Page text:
By: Hidden Gems | Posted on September 15, 2017

At Hidden Gems, book reviews are what we’re all about – and although we aren’t writing them ourselves, we’ve seen enough from our readers, and heard from enough authors, to have a pretty good idea about what makes a good book review. If you’re one of our ARC reviewers, or even if you’re reviewing on your own or for someone else, here are a few ideas on what authors are looking for, how to be fair, etiquette, and just overall tips for writing a helpful review. No One-Line Book Reviews As much as an author loves to hear that you “Loved this book!”, that’s not really a review.  While your opinion is important to helping support the author, it’s a lot more helpful when it is more detailed in regards to the particular book being reviewed. A one-line review might also look fake to other readers, or even Amazon. Especially… Read More >

Does Page Flip Hurt Authors and Readers?

By: Hidden Gems | Posted on October 20, 2016

Some of your favorite authors might be forced to pull out of Kindle Unlimited because they aren’t being paid for the pages you’re reading… and here’s why. Amazon considers their much ballyhooed new Page Flip feature a navigational tool, intended simply to casually browse or flip through a book. However, mounting evidence is starting to show that many readers use Page Flip to actually read parts or even entire books. They do this for a variety of reasons, including: Preference – they prefer the reading experience in Page Flip mode Ignorance – some books open into Page Flip and customers may not realize it Software issues – some are reporting bugs that force them to use Page Flip to read But whatever the reason, when Page Flip is used to read a borrowed Kindle Unlimited book, authors are not getting paid. And according to Amazon, that’s by design, because Page… Read More >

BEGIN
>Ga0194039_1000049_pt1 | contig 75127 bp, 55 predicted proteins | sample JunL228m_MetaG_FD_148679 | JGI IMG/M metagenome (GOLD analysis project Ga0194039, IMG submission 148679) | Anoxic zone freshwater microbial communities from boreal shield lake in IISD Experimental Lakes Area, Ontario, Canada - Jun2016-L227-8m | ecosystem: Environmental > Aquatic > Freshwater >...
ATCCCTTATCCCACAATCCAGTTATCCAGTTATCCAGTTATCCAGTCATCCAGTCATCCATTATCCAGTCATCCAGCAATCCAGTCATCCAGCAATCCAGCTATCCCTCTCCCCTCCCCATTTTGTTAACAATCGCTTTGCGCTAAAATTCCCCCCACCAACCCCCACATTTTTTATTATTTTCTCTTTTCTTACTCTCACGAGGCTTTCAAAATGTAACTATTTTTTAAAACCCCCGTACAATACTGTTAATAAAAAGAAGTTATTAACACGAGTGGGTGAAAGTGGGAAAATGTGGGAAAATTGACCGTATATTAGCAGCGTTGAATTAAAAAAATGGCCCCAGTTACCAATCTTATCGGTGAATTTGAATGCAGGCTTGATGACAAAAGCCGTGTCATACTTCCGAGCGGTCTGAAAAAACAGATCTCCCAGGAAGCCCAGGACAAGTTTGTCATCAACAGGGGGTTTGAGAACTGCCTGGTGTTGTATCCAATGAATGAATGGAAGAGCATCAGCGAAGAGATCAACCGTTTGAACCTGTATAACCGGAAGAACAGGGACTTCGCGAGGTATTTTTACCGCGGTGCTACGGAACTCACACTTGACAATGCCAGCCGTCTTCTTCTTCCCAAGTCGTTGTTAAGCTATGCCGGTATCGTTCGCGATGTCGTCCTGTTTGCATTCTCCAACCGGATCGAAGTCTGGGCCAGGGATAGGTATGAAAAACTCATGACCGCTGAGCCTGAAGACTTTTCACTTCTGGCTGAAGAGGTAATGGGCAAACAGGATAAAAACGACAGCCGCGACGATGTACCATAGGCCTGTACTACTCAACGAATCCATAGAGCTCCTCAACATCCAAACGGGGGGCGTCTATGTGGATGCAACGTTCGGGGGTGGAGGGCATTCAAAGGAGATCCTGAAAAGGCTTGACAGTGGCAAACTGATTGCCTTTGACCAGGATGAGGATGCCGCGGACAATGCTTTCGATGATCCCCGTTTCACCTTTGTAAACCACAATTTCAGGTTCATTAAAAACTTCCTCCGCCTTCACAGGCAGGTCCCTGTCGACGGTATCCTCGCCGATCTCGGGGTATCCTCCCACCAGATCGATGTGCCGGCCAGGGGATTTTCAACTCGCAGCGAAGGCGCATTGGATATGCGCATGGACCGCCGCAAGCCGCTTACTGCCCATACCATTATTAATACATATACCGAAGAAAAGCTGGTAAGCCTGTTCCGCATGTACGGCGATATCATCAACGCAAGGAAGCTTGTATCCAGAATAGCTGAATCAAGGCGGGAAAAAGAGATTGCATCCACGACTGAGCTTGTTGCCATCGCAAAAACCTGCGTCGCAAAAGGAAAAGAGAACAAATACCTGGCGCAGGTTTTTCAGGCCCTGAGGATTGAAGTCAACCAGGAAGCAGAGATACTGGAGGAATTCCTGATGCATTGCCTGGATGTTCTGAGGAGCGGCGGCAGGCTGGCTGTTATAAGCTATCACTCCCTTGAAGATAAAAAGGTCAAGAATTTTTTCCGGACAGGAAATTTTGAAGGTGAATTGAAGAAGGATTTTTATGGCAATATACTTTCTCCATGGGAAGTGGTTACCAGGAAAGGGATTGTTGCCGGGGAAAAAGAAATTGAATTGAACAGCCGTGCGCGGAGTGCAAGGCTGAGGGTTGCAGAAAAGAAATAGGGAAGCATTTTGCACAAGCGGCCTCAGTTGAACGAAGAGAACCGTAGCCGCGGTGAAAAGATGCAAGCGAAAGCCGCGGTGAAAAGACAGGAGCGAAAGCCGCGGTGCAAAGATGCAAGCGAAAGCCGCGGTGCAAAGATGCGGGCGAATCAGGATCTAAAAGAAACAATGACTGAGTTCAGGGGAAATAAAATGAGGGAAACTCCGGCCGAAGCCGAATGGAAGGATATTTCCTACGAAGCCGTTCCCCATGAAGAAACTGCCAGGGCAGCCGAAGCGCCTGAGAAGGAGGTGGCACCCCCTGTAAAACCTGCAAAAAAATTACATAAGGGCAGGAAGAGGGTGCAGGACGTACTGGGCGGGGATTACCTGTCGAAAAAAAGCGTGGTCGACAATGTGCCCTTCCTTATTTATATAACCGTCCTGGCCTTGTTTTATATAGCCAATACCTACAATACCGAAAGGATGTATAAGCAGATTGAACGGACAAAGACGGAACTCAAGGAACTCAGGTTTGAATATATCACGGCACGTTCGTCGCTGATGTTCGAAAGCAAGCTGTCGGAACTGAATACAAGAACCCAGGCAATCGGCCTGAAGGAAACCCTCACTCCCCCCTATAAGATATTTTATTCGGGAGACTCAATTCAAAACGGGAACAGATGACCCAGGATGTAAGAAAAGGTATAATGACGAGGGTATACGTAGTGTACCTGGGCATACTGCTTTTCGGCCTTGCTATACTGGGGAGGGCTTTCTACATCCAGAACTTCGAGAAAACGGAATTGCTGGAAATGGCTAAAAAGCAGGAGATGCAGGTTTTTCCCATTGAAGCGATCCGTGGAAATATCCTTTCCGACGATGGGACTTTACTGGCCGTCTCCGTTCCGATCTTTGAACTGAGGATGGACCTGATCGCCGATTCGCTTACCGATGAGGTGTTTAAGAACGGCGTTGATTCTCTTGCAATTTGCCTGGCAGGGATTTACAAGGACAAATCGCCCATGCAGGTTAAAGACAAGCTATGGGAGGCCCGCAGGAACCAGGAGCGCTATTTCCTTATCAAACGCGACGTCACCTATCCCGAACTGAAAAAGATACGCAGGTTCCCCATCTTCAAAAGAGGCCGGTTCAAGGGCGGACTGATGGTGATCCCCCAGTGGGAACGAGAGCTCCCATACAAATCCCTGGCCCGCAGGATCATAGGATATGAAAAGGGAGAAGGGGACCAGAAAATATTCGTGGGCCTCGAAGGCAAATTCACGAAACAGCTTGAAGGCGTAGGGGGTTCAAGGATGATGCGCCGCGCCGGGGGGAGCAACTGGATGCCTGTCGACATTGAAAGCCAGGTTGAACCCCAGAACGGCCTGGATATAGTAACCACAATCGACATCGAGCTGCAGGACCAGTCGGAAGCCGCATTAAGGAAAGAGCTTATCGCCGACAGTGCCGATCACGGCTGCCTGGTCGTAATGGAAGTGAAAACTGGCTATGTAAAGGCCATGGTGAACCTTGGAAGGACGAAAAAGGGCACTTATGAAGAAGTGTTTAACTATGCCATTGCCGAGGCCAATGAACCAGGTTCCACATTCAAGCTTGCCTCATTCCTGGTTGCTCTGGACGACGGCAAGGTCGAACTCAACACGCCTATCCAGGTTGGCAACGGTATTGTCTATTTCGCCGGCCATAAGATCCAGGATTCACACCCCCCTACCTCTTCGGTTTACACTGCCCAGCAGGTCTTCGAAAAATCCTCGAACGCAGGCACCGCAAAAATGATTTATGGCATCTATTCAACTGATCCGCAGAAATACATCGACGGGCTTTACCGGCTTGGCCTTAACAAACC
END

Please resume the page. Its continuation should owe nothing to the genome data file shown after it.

Are Amazon’s Indie Authors Earning What They Deserve?

By: Hidden Gems | Posted on September 30, 2016

Ever lowering payouts, a lack of transparency, and a history of making mistakes are leading many authors to wonder just how much longer they can continue to write for the book giant. Is it time for Amazon to allow external auditors to look into its records? Let’s look at how things got to where they are now, what some of the problems are, and then what, if anything, should be done about it. Kindle Unlimited and Exclusivity The idea of an all you can read subscription service wasn’t invented by Amazon (Oyster and Scribd did it first), but one could argue it perfected the model – at least from a retailer’s perspective. Launched in 2014, Amazon’s $10 a month Kindle Unlimited (KU) subscription service introduced the idea of exclusivity to its authors. Independent authors that wanted to participate had to pay the heavy price of pulling their novels from all… Read More >